“Front-line employees (at the Cincinnati office) do not make key decisions about policy and how work is processed,” Esrig told us. “Work is reviewed by the managers. The employees don’t operate autonomously where there is no review. The managers review.”
This, by the way, is consistent with my own experience working for federal agencies. Local news affiliate FOX19 examined that management chain and found that the point of management review was a lot closer to DC than the Administration is saying it was:
The six Cincinnati workers we have identified, who sent scrutinizing letters to conservative groups with words including "patriot, liberty, tea party or 9-12" in their names are Mitchel Steele, Carly Young, Joseph Herr, Stephen Seok, Liz Hofacre and a woman identified only as Ms. Richards.
Mitchel Steele, Carly Young, Joseph Herr and Liz Hofacre are IRS agents. Stephen Seok is a supervisor IRS agent.
But according to the IRS employee directory that FOX19 has obtained exclusively, each of these agents has a different manager and then above them a different territory manager.
That is important because while it may sound reasonable to the average person that these workers began targeting groups on their own, the IRS structure is designed to prevent that.
Yes, as Ms. Esrig noted, above. And who, then, is the point of connection for all of these agents?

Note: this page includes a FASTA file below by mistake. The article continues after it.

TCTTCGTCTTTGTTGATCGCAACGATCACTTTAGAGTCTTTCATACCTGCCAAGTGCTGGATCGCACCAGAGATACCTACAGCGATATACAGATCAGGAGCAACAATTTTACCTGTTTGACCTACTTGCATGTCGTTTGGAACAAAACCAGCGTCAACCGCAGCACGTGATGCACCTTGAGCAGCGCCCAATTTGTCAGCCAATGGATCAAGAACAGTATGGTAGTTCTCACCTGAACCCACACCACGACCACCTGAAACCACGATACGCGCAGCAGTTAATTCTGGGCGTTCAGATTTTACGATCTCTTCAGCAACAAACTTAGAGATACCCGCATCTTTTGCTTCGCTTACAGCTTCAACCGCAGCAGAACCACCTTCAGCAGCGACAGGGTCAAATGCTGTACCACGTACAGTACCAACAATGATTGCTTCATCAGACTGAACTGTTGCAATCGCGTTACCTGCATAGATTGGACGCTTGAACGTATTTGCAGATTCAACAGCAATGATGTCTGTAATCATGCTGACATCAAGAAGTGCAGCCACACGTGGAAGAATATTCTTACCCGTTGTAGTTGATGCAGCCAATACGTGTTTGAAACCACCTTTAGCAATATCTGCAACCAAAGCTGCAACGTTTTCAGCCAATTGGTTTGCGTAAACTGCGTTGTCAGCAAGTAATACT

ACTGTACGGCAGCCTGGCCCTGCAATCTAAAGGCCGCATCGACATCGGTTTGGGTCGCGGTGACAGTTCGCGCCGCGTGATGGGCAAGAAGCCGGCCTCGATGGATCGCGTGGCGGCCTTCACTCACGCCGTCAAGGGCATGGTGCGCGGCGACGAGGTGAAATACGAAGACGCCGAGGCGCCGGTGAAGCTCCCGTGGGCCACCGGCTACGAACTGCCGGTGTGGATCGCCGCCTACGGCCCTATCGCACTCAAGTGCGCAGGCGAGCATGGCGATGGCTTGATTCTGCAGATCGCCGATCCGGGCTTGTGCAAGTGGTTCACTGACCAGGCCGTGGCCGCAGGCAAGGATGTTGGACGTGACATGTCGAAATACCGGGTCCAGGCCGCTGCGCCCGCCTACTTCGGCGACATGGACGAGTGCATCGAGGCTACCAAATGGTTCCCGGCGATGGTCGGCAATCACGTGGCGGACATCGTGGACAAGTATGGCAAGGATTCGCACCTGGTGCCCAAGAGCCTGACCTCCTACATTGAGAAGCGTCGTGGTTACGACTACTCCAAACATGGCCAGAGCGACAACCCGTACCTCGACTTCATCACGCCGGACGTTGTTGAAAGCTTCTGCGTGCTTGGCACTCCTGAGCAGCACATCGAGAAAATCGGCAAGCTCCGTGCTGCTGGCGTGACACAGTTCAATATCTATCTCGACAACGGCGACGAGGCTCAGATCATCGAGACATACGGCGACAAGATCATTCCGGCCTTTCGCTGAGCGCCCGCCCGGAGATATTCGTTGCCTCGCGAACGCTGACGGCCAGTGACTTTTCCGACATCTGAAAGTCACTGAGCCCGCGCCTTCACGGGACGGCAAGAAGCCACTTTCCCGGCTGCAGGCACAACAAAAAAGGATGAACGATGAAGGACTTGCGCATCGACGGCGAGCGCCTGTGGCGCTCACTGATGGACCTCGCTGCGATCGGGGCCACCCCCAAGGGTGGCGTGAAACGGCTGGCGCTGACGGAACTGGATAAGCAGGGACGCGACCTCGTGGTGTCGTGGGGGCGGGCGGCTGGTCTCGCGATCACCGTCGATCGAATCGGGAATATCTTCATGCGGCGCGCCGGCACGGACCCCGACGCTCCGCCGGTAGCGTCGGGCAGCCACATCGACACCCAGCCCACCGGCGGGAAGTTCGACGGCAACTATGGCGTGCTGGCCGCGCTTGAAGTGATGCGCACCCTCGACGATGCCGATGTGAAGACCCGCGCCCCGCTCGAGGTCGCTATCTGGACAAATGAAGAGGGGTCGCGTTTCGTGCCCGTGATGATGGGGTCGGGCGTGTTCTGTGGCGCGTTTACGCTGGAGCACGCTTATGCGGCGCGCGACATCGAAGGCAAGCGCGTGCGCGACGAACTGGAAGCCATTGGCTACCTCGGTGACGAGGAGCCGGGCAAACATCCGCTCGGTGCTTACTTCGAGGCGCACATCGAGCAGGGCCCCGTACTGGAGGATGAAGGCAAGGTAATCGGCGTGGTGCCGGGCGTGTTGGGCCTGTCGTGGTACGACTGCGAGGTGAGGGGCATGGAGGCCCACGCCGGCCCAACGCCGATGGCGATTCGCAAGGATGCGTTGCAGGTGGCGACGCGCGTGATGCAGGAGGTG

So who in the chain of command would have received all these flags? The answer, according to the IRS directory, one woman in Cincinnati, Cindy Thomas, the Program Manager of the Tax Exempt Division. Because all six of our IRS workers have different individual and territory managers, Cindy Thomas is one manager they all have common.
It turns out Cindy Thomas’ name is one we have heard before. The independent journalism group ProPublica says in November of 2012 they had requested information on conservatives groups that had received non-profit status. Along with that information, the IRS released private information on nine conservative groups that had not yet been approved and personal information had not been redacted. The person who signed off on that release, Cindy Thomas.